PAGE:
The Niagara Region Woodland Conservation By-law No. 2020-79 governs the protection and preservation of woodlands in Niagara. The intent of the by-law is to conserve woodlands and ensure that, where tree cutting occurs, it's carried out under good forestry practices.
The by-law prohibits the injury or destruction of any tree located within a woodland or designated as a Heritage Tree or a Significant Community Tree except under certain specified circumstances.
In the past, logging operations often employed the diameter or size limit approach. This resulted in the removal of larger, more valuable trees. Selective cutting or removal of individual trees within woodlands is provided for, but in most cases a permit is required. The by-law does contain certain exemptions.
The Regional forester can conduct site visits for woodland owners to provide direction and advice on woodland management and by-law requirements.
Woodlands are defined in Section 1.33 of the by-law on the basis of tree density and size. A woodland may include lands on one or more properties.
The Woodland Conservation By-law applies to:
The following local municipalities have delegated authority to the Region to deal with woodlands less than one hectare in size:
If you have any concerns about woodlands less than one hectare in size in municipalities not listed above, contact the local municipality.
Under the by-law, trees located in woodlands cannot be cut unless:
A Good Forestry Practices Permit may be issued after the owner submits a permit application form along with a Prescription or Forest Management Plan prepared by a qualified member of the Ontario Professional Foresters Association, and the trees have been marked by a certified tree marker.
A Good Forestry Practices Permit must be submitted at least four weeks before cutting starts. The permit holder must notify the Regional forester at least 48 hours before cutting and when resuming activities after any four-week period of inactivity.
The by-law does not apply to trees cut or removed:
An applicant may appeal to Regional Council if the by-law officer refuses to issue a permit. An application must be made within 30 days after the refusal.
If an applicant wishes to appeal the conditions of a permit, an appeal to Regional Council must be made within 30 days of the permit issuance.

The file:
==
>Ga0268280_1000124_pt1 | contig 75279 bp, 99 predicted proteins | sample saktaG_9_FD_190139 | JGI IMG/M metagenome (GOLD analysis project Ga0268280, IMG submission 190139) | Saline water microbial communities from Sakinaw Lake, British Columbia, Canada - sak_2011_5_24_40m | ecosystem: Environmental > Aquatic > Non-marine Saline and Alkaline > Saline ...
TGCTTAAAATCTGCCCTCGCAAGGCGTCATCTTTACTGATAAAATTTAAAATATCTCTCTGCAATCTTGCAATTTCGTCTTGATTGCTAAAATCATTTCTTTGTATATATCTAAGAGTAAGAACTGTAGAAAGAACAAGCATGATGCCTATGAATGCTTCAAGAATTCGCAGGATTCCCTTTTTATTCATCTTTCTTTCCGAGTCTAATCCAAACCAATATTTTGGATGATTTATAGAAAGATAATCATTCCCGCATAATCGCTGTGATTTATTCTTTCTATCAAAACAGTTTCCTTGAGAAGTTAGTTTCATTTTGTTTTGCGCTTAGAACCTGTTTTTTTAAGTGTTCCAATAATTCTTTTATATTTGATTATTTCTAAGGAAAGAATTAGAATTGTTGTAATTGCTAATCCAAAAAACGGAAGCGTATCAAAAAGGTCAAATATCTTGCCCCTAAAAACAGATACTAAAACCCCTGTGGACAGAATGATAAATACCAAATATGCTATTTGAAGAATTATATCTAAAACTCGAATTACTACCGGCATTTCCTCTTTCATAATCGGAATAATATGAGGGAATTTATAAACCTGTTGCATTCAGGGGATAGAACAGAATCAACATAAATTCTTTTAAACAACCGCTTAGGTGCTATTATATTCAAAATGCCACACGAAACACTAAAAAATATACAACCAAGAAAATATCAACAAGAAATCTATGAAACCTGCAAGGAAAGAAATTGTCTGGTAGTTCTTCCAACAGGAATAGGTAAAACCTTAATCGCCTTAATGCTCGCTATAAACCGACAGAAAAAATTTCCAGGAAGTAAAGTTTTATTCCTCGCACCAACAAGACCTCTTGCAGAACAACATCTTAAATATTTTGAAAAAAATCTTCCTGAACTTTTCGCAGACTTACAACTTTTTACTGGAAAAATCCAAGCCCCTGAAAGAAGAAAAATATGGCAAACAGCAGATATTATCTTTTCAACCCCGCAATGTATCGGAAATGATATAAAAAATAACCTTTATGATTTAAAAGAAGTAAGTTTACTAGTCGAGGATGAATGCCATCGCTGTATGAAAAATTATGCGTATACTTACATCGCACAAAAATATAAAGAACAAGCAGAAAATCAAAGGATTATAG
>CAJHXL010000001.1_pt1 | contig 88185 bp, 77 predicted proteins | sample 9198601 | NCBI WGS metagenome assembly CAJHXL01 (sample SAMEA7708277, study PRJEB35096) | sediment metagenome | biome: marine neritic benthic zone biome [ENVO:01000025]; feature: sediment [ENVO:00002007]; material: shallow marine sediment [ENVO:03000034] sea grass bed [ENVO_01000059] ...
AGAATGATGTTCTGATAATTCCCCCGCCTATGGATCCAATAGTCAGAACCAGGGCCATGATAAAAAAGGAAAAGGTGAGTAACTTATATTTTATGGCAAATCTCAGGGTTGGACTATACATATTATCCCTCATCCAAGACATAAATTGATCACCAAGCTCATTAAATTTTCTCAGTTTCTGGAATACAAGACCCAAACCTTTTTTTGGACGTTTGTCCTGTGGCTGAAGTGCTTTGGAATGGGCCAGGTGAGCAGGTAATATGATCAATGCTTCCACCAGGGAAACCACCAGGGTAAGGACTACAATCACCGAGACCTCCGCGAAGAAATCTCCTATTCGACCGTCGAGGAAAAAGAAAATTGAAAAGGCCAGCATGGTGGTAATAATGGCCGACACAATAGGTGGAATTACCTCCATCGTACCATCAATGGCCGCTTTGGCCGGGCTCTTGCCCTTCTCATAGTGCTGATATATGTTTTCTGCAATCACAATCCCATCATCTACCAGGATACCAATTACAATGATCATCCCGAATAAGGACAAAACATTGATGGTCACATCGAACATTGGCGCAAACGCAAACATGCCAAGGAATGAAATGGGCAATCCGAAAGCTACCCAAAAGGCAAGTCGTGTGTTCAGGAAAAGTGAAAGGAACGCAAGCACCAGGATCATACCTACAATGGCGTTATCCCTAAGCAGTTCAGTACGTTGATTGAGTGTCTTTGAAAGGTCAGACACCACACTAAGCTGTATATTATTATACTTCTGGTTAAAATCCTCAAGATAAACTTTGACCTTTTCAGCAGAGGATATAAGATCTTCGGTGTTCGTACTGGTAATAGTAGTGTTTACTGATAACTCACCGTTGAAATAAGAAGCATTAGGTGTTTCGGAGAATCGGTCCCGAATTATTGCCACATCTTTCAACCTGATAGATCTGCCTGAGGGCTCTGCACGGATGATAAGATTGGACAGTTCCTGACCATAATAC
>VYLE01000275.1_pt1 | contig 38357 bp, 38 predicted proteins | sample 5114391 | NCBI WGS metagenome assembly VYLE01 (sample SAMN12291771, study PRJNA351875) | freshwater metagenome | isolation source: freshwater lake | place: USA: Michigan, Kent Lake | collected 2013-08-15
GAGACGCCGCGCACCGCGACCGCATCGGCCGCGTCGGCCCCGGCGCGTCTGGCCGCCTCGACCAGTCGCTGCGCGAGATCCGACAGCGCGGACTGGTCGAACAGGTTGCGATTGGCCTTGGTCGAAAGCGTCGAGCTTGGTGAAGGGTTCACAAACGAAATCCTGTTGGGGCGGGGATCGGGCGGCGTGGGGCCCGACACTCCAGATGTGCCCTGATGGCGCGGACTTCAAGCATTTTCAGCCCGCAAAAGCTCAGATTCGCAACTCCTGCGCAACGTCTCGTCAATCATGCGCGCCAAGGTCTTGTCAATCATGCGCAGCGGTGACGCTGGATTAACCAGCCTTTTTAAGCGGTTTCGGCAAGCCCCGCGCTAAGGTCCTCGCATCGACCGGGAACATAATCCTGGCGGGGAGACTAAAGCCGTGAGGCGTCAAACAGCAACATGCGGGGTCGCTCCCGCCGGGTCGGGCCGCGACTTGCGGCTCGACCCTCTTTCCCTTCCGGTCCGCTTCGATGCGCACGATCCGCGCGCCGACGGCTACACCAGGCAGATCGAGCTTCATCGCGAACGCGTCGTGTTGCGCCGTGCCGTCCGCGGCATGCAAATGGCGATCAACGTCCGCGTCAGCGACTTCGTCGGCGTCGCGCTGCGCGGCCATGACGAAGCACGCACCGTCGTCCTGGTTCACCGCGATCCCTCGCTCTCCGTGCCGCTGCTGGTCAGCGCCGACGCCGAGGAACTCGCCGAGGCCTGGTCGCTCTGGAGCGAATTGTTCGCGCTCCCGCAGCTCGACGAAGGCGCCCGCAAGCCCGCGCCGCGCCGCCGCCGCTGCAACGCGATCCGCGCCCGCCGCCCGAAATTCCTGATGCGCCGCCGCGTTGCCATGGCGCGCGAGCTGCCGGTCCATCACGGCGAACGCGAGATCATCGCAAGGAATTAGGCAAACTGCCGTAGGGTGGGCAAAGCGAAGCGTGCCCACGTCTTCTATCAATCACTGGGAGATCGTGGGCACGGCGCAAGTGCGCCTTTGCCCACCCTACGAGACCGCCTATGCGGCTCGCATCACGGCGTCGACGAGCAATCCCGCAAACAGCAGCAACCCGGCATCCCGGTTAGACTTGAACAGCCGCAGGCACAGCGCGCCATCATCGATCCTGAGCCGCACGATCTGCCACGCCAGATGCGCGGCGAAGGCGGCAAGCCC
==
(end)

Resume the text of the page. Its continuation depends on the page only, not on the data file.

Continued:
Where a by-law enforcement officer is satisfied that a contravention of the by-law has occurred, the officer may issue an order requiring the person who contravened the by-law, or who caused it to be contravened, to stop the injuring or destruction of trees. Orders requiring the rehabilitation or replacing of tree(s) may also be issued.
The by-law provides for fines to individuals on first conviction of up to $10,000 or $1,000 per tree, whichever is greater. Where a corporation is responsible, the fines may be up to $50,000 or $5,000 per tree. On subsequent convictions the fines can be higher.
Good forestry practices refer to forest activities that enable the forest to grow healthy plants; maintain ecological processes, wildlife habitats and products. Good forestry fractices represent what the forestry professionals, forest workers including loggers, and society have come to expect from forest management operations. Good forestry practices:
Good Forestry Practices Permits issued under this by-law are supported by Forest Management Plans or Silvicultural Prescriptions developed by professionals (Ontario Professional Foresters Association members) licensed to practise forestry in Ontario.
The Regional forester is responsible for the review of each application and harvest operation to verify the use of good forestry practices. This requires following some fundamental rules to help meet landowner objectives, while minimizing environmental damage, maintaining species diversity, and retaining significant wildlife habitats and other important features. Under no circumstances is diameter-limit cutting permitted.
Send questions or requests for information concerning this by-law to:
Email Daniel Root